Construction News

Thu April 02 2020

Antarctic ground breaking marks 200th anniversary

30 Jan The 200th anniversary of the first sighting of Antarctica is being marked today with the ground breaking for a new research building at the Rothera Research Station.

photo by Alan Roper
photo by Alan Roper

The project for the British Antarctic Survey (BAS) is being delivered by the Antarctic Infrastructure Modernisation Partnership, which includes construction partner BAM and its design consultants Sweco and Hugh Broughton Architects, with Ramboll acting as technical adviser to BAS on a team that also includes Turner & Townsend and architect Norr.

The new operations building, named The Discovery Building to commemorate the discovery of Antarctica 200 years ago, is being delivered as part of the Antarctic Infrastructure Modernisation (AIM) programme to update and restore infrastructure at Rothera, BAS’s largest facility.

Today marks the 200th anniversary of the first sighting of Antarctica by the British naval officer Edward Bransfield.

The Discovery Building is designed to consolidate and rationalise the Rothera estate, replacing a series of buildings that are outdated or costly to maintain.

The two-storey 4,500m2 building will accommodate preparation areas for field expeditions, a central store, medical facility, offices, recreational spaces, workshops and areas for plant. The renovation programme began in 2018 with the construction of a new enlarged wharf and improvements to station infrastructure. The Discovery Building will be under construction until 2023. All materials required to build the facility will be delivered by ship in containers and erected to programme that has been developed to ensure that the building can meet precise seasonal milestones.

photo by Beccy Cusworth
photo by Beccy Cusworth

Minimising the environmental impact of Rothera Research Station is a key part of BAS’s vision for the site. The project is using a bespoke BREEAM accreditation and assessment system, which has been developed by Ramboll in collaboration with the Building Research Establishment (BRE) to suit the Antarctic setting.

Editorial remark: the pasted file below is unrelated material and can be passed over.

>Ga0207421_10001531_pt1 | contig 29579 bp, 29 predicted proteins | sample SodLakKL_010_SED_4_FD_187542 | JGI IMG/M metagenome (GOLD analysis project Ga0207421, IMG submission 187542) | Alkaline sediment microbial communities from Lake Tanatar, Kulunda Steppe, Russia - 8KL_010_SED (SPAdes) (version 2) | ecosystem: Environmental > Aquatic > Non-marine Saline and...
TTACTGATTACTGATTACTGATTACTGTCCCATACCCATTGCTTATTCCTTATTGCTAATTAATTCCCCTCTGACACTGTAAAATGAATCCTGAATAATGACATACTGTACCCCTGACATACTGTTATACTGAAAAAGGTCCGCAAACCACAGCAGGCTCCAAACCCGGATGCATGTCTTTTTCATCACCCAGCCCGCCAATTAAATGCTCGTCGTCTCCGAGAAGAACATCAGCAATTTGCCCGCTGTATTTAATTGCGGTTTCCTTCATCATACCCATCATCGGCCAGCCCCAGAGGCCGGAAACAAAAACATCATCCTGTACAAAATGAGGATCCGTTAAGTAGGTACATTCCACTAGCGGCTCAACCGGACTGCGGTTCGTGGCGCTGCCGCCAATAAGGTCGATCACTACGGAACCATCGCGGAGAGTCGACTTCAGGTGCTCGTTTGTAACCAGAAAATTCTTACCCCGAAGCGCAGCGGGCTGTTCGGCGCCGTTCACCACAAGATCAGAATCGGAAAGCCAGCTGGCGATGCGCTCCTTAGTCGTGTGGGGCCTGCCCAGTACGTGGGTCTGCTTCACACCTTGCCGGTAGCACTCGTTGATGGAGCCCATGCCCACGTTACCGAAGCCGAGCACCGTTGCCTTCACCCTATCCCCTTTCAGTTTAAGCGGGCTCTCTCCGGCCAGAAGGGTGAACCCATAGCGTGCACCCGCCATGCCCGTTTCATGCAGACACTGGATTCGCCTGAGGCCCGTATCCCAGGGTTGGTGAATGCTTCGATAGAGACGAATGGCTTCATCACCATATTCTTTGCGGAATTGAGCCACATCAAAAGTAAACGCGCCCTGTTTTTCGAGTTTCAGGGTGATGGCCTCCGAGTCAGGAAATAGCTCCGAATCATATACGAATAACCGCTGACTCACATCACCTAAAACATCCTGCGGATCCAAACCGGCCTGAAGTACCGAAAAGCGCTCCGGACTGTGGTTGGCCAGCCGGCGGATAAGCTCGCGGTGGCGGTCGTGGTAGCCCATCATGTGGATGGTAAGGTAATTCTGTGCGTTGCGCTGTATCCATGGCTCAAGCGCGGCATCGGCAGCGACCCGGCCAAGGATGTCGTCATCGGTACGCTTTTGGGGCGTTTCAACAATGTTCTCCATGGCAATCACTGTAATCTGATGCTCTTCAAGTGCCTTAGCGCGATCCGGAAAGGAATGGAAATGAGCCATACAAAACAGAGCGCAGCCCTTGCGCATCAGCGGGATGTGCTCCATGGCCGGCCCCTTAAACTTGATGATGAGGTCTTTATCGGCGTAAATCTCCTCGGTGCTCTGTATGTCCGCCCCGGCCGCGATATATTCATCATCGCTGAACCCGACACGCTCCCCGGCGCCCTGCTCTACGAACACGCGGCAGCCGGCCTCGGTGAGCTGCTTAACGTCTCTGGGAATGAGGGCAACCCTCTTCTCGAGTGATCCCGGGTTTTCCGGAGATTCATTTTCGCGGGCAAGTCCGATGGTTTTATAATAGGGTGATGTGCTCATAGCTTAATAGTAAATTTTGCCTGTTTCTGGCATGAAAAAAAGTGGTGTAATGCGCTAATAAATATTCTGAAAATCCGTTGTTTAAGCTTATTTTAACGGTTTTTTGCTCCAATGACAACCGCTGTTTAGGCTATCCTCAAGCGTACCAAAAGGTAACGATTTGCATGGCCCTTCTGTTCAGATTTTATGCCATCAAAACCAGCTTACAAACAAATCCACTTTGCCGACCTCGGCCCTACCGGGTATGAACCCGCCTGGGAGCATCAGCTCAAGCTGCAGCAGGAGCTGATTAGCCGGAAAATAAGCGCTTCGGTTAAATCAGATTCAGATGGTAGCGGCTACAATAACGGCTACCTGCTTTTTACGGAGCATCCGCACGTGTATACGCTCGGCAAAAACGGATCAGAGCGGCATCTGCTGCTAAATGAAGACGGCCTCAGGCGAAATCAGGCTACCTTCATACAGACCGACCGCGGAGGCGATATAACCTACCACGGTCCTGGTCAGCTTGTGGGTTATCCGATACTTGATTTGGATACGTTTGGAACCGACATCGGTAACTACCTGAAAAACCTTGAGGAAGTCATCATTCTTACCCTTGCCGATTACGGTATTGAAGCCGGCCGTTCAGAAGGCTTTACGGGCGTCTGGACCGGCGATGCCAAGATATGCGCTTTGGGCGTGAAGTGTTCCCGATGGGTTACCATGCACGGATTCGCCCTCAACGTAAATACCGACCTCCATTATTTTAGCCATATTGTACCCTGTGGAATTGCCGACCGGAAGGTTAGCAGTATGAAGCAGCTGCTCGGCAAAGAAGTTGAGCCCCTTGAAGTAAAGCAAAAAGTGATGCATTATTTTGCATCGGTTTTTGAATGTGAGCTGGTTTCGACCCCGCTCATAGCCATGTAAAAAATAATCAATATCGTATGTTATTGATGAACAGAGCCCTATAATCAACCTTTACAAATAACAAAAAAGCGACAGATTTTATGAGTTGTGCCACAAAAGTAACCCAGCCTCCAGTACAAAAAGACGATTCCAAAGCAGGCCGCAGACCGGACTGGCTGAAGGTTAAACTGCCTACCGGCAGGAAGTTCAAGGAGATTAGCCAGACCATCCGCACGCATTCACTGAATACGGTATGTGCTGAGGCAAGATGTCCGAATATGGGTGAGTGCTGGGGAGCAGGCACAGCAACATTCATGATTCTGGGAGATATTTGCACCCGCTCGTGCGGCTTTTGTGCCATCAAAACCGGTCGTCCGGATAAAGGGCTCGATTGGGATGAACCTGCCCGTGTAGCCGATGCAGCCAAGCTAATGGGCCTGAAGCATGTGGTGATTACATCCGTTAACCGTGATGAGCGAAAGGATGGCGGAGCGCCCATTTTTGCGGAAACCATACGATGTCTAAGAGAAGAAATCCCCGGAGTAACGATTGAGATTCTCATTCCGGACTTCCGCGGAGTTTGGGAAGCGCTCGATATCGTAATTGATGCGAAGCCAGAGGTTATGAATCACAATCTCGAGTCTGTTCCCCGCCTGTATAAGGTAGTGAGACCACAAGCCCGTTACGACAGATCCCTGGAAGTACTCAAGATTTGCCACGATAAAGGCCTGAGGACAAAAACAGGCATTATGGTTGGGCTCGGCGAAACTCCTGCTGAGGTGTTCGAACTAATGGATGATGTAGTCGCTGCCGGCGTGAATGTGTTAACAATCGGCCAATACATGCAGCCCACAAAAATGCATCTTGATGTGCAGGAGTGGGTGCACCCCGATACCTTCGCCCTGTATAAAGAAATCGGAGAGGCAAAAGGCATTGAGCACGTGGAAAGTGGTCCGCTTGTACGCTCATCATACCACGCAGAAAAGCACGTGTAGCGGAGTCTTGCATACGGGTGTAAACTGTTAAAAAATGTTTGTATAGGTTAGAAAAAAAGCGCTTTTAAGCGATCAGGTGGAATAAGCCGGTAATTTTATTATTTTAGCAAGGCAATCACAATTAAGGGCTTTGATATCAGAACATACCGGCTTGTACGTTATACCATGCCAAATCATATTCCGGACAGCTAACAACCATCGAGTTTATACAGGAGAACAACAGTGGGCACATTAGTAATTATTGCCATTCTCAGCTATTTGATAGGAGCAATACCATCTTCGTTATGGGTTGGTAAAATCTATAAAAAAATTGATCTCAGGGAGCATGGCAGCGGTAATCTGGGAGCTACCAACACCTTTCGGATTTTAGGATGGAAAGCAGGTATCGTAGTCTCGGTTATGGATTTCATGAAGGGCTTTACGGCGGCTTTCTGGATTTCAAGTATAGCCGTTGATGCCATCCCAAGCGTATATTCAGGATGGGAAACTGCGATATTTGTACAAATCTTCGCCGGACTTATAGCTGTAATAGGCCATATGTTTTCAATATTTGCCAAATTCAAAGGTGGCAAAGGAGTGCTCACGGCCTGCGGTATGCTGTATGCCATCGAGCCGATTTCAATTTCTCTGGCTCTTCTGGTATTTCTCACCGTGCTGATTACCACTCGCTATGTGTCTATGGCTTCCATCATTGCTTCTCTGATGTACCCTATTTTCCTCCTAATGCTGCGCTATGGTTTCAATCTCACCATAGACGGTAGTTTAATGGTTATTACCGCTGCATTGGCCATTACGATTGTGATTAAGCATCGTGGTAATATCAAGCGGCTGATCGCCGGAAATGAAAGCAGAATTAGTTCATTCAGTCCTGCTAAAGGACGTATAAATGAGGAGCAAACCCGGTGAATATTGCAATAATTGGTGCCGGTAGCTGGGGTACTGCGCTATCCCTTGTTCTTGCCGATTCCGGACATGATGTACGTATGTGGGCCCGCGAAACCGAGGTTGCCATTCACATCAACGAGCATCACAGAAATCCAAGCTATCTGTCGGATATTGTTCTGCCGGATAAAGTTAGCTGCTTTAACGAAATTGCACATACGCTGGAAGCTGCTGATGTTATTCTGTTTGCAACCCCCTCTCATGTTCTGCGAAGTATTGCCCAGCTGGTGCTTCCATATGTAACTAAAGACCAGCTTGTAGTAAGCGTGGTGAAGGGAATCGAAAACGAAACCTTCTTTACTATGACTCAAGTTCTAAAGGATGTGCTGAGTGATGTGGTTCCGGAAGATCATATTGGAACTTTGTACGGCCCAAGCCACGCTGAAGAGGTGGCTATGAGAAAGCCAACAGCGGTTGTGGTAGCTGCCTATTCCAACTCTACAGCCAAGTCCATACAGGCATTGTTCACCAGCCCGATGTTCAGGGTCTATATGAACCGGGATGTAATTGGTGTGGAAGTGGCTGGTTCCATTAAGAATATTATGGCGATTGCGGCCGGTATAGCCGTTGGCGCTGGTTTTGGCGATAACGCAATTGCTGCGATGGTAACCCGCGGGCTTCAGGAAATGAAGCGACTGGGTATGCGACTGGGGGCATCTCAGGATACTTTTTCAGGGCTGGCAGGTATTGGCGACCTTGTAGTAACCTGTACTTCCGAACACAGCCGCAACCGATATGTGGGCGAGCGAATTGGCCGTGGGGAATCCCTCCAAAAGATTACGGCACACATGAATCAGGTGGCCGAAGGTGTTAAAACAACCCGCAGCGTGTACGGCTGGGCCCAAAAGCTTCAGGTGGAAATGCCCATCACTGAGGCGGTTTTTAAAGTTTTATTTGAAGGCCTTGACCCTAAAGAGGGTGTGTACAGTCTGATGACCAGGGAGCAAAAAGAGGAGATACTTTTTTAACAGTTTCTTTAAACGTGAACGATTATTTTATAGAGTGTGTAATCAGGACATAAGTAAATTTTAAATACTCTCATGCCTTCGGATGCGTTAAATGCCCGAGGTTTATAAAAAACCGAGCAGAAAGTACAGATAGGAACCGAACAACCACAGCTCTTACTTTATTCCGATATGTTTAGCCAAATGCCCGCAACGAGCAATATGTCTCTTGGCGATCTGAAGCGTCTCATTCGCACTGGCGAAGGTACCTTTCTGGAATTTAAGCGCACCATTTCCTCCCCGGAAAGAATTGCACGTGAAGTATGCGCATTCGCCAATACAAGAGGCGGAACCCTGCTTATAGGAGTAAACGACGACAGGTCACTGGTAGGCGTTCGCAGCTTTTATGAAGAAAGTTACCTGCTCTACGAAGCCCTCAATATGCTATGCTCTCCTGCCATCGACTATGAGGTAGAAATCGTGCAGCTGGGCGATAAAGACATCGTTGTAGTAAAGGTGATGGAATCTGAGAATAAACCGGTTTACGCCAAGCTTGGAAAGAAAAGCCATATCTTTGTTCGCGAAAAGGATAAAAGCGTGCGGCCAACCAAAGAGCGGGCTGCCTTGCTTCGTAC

The energy-efficient, aerodynamic design is oriented into the prevailing wind and uses a deflector to channel air at higher speeds down the leeward face, minimising snow accumulation around the entire perimeter of the building. It is the first time a snow and wind deflector has been used at this scale in Antarctica. Ramboll has also considered the orientation of the building, using snow modelling techniques to assess its optimum position in order to mitigate the challenging Antarctic conditions.

A control tower protrudes from the mono-pitch roof and provides 360° panoramic views of the runway, wharf and station buildings. The pale blue colour of the building is inspired by the tones of the Antarctic sky; the pale colour minimises the impacts of degradation from high levels of UV, which is a feature of Antarctica. The final building envelope is formed with composite insulated metal panels and triple glazing to create an airtight and thermally-efficient enclosure, which will minimise energy use.

An early liveability study helped inform the interior spaces based on feedback from field staff. Open-plan workspaces and break-out areas support the well-being of staff and foster collaboration. Vibrant colours have been incorporated to bring identity to spaces and help offset the effects of seasonal affective disorder (SAD) during the long, dark Antarctic winters. Roof lights introduce natural light into the centre of the building. Transparent glazed screens provide views between spaces to help with passive monitoring to maximise health and safety of the small crew who maintain the station in winter.

Graham Hopper, project director of the BAM construction partnership, said: “It is a privilege for all those involved, and testament to the hard work of all the partnership team, to be breaking ground for this state-of-the-art building, on this significant anniversary for the continent. The team takes great pride in being able to support BAS in continuing its pioneering science research so we can better understand our planet.”

Rothera Research Station is situated on a rocky promontory at the southern extremity of Adelaide Island. It has been occupied since 1975 and operates year-round. A wide range of scientific research – including biosciences, geosciences, glaciology and meteorology – is carried out in and around the station. Rothera is also a major logistics centre, supporting all BAS operations in Antarctica.

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